People have probably caught MERS in Africa but the absence of outbreaks recorded there may be due to poor disease surveillance, less contact with camels, or lower rates of underlying conditions like obesity and heart problems that make MERS more severe.

Saudi Arabia has been heavily criticized for not being transparent about MERS, but Van Kerkhove said that had totally changed. It is now testing 70,000 human samples a year and generating a vast amount of research.


MERS is hard to spot, and far more deadly than other acute respiratory infections, killing one in three sufferers.

It has a habit of infiltrating Saudi hospitals via patients visiting for regular dialysis or cardiac appointments, causing outbreaks that have killed patients and health workers alike.

Hospitals are raising their game.

“One hospital even has a drive-thru. Literally a drive-thru in their emergency department,” said Van Kerkhove, explaining how patients are vetted before being allowed in.

“You drive up in the car to the person in the booth and they ask you three questions. It takes less than 13 seconds.”

A dozen human vaccines are in development, with vaccine coalition CEPI expected to announce soon which it will fund.

But the key to stopping human deaths is controlling MERS in camels. Two camel vaccines have been developed, but only one, developed by the Jenner Institute, is in field trials.

The other, developed at the Erasmus Medical Centre, is still seeking funding. The WHO MERS program is also under-funded, Van Kerkhove said.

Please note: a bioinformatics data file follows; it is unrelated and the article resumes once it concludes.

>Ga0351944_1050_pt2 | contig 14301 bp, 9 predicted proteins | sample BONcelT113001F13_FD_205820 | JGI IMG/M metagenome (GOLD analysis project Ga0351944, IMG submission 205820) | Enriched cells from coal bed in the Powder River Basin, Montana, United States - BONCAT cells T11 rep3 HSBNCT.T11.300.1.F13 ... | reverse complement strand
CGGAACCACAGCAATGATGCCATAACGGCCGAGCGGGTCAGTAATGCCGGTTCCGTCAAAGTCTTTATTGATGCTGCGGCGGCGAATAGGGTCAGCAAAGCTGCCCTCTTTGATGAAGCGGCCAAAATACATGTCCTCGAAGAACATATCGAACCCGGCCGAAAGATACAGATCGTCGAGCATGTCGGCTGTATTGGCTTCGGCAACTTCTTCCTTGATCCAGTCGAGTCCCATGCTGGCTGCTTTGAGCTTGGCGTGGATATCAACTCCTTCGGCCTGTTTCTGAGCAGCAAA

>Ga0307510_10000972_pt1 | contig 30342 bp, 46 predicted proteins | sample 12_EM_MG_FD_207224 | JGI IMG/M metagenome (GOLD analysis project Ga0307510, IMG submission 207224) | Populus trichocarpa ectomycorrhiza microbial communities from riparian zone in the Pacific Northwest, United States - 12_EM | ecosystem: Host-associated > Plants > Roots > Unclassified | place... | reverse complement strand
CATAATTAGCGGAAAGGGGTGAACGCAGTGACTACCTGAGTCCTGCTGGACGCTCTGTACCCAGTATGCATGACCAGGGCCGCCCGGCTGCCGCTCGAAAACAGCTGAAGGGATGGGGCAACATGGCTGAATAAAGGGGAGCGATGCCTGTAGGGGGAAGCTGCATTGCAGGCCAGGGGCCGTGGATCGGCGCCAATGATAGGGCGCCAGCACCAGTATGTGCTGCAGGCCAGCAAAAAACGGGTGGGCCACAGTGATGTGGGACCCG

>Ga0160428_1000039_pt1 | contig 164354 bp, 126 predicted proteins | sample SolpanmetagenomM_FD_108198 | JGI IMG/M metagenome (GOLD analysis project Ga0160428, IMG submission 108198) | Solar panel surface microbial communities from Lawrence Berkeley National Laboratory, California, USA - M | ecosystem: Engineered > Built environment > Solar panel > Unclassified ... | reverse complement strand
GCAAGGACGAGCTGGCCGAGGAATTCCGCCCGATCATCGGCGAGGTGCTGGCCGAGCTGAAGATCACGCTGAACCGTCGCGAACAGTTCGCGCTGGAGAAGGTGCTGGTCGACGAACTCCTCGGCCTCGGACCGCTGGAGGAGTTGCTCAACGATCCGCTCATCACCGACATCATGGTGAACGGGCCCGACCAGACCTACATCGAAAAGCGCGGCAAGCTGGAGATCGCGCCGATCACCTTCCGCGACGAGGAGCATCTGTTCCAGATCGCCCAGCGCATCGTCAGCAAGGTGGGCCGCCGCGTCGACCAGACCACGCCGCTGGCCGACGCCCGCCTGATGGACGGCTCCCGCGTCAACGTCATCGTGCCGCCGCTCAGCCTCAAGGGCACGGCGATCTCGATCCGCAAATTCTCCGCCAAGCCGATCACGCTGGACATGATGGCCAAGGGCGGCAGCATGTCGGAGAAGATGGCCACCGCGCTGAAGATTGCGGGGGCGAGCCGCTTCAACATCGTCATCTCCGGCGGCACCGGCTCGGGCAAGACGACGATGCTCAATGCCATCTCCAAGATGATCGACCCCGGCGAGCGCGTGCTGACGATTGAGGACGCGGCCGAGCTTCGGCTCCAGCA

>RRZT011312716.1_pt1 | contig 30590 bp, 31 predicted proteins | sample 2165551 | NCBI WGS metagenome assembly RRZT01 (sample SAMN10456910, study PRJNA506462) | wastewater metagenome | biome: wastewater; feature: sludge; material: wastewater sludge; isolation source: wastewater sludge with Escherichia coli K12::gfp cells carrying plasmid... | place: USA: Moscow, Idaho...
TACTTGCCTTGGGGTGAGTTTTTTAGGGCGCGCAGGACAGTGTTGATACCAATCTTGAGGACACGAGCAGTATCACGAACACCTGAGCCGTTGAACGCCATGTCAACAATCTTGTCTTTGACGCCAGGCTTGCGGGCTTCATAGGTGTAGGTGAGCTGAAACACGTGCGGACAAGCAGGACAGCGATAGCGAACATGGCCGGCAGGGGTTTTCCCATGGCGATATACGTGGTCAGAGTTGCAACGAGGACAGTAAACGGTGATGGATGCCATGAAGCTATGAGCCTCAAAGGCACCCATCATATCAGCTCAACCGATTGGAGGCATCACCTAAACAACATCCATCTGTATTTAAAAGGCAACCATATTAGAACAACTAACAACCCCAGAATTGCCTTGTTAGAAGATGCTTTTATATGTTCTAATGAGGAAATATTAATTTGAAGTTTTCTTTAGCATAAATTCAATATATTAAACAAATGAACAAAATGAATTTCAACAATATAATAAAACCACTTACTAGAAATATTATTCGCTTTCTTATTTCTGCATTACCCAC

At last week’s meeting, hosted by the WHO, animal health body OIE and the U.N. Food and Agriculture Organization, Saudi and Qatari experts were “happy to talk to each other” despite their governments’ diplomatic friction, she said.

Collaboration is vital, because camels must be diagnosed, quarantined and vaccinated as they enter the Gulf from the Horn of Africa. The virus must be tracked like bird flu is in birds, Van Kerkhove said.

But there is a long road ahead.

“I’ve never seen a really good map showing where camels move,” she said.

Reporting by Tom Miles; Editing by Mark Potter

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Have you gotten your yearly mammogram?

Over 220,000 women are diagnosed with breast cancer each year, making it one of the most common cancers in women. Getting a yearly mammogram is the best way to find breast cancer early.

Mammograms are breast cancer screenings that can detect a lump up to 3 years before you or your doctor can feel it. This helps to detect breast cancer early, when it’s most treatable. All women between the ages of 50–74 should have a mammogram every 2 years—and Medicare covers mammograms at no cost if your doctor accepts assignment. Talk to your doctor about the benefits and risks and to schedule your next screening.

October is Breast Cancer Awareness month—help fight breast cancer and get your yearly mammogram!